The Labour politician made the comment following a local Universal Credit summit attended by charities, community groups and public sector organisations.
Research commissioned by the MP from the House of Commons Library research shows the increase of women on Universal Credit in Midlothian is much faster than men. The number and proportion of women claiming the benefit has risen steeply in Midlothian in the last year, from around 180 in March 2017 to around 1,660 in March 2018. The number of men, in comparison, has risen less sharply, from around 440 to 1,480.
Split payments are backed by women’s organisations to help women who have experienced domestic abuse.
Danielle Rowley MP said: “Universal Credit payments should be automatically split so money is paid directly to the woman.
“The government isn’t listening to the voices of people suffering under this service, or the voices and evidence from organisations who are supporting people.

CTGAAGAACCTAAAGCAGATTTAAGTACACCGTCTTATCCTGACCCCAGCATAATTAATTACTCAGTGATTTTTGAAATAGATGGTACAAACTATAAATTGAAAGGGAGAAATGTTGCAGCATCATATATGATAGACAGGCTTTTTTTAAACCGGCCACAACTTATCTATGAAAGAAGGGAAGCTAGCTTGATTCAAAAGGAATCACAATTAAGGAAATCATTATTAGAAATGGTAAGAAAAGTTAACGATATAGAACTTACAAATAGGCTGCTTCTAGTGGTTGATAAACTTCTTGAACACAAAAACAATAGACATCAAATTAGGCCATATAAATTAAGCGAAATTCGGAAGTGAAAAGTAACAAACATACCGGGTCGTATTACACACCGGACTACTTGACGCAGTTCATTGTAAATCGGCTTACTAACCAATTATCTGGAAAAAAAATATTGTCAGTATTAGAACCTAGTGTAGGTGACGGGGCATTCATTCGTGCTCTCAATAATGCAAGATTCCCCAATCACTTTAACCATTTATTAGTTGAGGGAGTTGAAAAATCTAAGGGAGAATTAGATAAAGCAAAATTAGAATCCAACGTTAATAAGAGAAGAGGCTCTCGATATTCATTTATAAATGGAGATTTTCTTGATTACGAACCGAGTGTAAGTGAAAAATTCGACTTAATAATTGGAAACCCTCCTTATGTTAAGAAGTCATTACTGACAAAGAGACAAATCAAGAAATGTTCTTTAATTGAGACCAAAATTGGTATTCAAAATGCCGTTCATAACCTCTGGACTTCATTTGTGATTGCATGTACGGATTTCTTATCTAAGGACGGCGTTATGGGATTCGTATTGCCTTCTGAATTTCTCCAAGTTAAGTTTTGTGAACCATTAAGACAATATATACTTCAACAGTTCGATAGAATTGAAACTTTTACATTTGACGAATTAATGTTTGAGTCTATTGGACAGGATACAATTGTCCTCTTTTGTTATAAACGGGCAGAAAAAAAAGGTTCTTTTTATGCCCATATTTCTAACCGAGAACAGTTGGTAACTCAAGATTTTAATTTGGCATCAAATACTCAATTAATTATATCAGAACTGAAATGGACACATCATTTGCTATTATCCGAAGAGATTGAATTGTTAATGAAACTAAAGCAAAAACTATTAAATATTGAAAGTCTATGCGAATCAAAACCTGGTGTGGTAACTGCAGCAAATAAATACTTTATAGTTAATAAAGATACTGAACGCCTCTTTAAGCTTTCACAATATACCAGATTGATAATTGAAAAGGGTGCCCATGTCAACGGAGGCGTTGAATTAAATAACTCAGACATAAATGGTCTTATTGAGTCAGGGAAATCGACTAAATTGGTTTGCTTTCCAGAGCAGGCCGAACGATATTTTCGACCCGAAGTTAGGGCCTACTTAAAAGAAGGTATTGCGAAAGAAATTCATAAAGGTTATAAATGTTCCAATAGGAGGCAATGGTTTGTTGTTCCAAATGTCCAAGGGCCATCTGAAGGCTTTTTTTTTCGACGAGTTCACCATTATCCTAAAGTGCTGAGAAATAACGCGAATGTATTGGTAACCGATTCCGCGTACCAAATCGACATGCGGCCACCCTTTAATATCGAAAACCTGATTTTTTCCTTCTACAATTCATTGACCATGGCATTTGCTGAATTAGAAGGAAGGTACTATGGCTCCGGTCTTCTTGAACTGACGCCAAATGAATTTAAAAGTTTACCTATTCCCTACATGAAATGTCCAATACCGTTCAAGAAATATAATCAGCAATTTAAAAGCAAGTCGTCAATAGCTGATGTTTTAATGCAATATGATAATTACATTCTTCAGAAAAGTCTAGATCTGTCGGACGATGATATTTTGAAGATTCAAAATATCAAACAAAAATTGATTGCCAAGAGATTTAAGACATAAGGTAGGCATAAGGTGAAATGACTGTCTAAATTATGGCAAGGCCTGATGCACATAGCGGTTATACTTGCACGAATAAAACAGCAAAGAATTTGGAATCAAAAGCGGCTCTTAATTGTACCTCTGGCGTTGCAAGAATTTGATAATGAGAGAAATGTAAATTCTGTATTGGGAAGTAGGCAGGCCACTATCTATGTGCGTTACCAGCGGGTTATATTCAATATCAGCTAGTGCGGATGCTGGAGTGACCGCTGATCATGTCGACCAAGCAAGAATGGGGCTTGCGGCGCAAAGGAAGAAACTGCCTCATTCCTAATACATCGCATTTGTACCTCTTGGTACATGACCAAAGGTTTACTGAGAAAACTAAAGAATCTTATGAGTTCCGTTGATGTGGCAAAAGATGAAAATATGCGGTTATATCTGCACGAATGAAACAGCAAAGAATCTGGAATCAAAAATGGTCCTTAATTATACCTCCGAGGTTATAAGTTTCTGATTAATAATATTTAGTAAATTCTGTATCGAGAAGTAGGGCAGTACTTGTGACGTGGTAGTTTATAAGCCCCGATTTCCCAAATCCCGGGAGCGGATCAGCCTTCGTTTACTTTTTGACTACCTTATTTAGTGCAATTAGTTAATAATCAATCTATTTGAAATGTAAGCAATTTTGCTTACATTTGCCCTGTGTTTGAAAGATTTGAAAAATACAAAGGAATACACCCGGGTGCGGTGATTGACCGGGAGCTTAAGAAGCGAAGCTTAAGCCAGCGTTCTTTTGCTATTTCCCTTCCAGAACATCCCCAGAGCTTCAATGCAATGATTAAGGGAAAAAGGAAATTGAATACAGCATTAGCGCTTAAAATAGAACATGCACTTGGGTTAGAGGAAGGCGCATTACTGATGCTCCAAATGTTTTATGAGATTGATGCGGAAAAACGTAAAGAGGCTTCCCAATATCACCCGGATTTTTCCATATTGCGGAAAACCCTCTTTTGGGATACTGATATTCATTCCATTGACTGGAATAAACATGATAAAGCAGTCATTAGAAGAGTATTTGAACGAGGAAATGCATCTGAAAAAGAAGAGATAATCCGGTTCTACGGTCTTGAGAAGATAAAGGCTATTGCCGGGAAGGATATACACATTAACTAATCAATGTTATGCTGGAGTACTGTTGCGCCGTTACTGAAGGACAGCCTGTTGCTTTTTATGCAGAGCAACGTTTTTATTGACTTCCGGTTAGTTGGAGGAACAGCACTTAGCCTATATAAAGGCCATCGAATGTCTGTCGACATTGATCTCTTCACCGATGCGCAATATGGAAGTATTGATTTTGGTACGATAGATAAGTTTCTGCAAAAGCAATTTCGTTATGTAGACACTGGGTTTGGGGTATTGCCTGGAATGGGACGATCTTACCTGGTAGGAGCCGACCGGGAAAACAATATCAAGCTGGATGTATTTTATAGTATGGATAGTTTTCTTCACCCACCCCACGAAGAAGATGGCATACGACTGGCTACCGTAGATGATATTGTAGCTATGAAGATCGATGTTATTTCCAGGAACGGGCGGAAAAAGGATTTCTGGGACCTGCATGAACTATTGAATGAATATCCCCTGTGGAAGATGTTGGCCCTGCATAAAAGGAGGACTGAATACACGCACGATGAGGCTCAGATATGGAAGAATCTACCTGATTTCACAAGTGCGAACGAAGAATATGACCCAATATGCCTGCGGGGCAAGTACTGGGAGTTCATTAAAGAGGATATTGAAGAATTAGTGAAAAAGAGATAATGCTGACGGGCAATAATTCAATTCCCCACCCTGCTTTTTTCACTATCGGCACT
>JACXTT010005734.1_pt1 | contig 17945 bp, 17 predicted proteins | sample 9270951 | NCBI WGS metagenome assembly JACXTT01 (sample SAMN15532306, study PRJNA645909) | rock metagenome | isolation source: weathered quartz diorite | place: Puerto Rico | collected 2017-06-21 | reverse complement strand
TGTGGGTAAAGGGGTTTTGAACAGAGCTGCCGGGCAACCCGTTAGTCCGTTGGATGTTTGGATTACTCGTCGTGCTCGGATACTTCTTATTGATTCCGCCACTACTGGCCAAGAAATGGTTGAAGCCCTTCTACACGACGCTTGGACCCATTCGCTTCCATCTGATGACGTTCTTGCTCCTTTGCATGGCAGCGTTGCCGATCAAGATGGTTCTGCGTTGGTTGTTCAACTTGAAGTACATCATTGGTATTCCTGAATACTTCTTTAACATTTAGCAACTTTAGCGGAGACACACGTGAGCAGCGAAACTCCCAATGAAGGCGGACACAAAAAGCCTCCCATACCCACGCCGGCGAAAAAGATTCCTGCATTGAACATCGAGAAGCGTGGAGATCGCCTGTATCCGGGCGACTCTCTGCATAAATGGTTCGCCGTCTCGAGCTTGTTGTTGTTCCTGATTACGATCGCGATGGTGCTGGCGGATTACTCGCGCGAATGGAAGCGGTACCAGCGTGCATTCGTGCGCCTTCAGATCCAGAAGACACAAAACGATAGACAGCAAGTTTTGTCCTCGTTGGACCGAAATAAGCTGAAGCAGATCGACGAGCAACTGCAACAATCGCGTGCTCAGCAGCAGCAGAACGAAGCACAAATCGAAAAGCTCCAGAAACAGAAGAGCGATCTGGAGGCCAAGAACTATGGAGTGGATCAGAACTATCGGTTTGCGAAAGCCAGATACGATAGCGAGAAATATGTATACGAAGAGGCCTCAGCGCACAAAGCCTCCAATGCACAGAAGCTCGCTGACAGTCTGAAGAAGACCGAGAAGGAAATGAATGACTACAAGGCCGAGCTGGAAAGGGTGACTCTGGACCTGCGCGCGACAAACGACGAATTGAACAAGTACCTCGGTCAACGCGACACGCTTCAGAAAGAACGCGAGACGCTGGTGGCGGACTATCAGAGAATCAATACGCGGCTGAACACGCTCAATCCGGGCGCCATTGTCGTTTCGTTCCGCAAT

“So I wanted to bring together communities in Midlothian with experience of the impact of Universal Credit to create a very clear and comprehensive picture of the human impact of this.
“It is no coincidence that so many of the organisations dealing with the fallout of Universal Credit reported so many similar problems and casework at our discussion.
“It is overwhelmingly clear that lessons are not being learned from early rollout areas including Midlothian.
“I hope Alok Sharma, the Employment Minister, will heed these warnings and our suggested solutions, which I will present to him at our upcoming meeting.”